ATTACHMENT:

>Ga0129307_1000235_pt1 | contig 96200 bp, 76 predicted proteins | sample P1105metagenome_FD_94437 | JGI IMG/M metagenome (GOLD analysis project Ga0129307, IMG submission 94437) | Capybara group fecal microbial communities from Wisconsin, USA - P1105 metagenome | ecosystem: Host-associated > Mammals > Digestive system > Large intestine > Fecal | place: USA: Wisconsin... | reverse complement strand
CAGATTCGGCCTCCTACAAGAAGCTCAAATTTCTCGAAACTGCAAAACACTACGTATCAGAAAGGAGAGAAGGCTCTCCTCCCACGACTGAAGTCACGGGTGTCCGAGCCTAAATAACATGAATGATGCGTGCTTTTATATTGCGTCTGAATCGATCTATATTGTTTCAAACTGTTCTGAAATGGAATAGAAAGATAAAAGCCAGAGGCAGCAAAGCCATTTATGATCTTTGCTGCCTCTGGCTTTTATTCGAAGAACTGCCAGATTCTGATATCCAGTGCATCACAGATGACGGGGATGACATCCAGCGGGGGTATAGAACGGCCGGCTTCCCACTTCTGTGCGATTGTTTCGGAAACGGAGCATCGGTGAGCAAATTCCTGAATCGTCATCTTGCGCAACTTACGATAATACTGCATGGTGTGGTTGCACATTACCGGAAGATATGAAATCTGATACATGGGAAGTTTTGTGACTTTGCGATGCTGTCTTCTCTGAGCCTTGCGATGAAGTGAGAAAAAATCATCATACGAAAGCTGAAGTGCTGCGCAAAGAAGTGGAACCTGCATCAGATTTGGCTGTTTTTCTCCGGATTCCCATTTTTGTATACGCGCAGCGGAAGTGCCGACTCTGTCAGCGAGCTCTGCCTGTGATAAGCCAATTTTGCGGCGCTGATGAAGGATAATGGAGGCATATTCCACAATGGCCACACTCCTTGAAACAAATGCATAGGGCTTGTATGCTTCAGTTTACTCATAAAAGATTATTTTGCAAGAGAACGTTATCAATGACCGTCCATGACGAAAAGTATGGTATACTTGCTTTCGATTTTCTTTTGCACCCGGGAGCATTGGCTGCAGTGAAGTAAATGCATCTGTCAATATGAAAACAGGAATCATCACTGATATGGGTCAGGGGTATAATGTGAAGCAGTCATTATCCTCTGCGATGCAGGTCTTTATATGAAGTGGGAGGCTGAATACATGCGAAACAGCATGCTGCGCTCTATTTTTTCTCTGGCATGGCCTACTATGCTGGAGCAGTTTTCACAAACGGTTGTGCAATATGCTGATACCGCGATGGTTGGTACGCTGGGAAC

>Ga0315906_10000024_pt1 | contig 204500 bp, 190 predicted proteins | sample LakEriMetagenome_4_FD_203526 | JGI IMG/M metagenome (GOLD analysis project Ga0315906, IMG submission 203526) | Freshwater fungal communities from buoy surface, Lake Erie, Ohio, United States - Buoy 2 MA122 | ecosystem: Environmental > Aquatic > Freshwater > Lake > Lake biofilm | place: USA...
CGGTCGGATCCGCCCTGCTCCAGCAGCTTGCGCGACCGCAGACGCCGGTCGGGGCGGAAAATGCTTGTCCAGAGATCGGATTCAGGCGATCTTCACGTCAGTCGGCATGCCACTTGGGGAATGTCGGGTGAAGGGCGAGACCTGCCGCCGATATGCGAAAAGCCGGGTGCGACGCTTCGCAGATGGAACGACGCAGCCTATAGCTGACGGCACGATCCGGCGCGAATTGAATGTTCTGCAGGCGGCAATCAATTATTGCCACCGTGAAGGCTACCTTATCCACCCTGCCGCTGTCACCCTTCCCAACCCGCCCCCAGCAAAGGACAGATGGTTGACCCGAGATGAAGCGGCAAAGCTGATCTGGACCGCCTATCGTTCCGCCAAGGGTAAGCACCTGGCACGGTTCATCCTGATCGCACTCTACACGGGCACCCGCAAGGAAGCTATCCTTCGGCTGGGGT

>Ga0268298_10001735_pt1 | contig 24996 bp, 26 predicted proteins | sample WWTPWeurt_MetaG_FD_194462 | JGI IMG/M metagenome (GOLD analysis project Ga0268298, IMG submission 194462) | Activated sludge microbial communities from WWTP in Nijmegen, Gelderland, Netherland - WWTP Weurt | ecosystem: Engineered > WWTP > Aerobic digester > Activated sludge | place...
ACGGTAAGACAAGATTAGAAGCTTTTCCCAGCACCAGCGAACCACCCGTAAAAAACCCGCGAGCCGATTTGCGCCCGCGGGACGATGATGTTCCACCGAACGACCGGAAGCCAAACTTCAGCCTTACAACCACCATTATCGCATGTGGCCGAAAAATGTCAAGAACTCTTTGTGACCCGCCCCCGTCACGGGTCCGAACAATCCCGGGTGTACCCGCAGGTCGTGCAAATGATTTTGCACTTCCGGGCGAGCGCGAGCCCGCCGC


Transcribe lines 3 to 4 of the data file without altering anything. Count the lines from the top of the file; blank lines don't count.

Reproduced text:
>Ga0315906_10000024_pt1 | contig 204500 bp, 190 predicted proteins | sample LakEriMetagenome_4_FD_203526 | JGI IMG/M metagenome (GOLD analysis project Ga0315906, IMG submission 203526) | Freshwater fungal communities from buoy surface, Lake Erie, Ohio, United States - Buoy 2 MA122 | ecosystem: Environmental > Aquatic > Freshwater > Lake > Lake biofilm | place: USA...
CGGTCGGATCCGCCCTGCTCCAGCAGCTTGCGCGACCGCAGACGCCGGTCGGGGCGGAAAATGCTTGTCCAGAGATCGGATTCAGGCGATCTTCACGTCAGTCGGCATGCCACTTGGGGAATGTCGGGTGAAGGGCGAGACCTGCCGCCGATATGCGAAAAGCCGGGTGCGACGCTTCGCAGATGGAACGACGCAGCCTATAGCTGACGGCACGATCCGGCGCGAATTGAATGTTCTGCAGGCGGCAATCAATTATTGCCACCGTGAAGGCTACCTTATCCACCCTGCCGCTGTCACCCTTCCCAACCCGCCCCCAGCAAAGGACAGATGGTTGACCCGAGATGAAGCGGCAAAGCTGATCTGGACCGCCTATCGTTCCGCCAAGGGTAAGCACCTGGCACGGTTCATCCTGATCGCACTCTACACGGGCACCCGCAAGGAAGCTATCCTTCGGCTGGGGT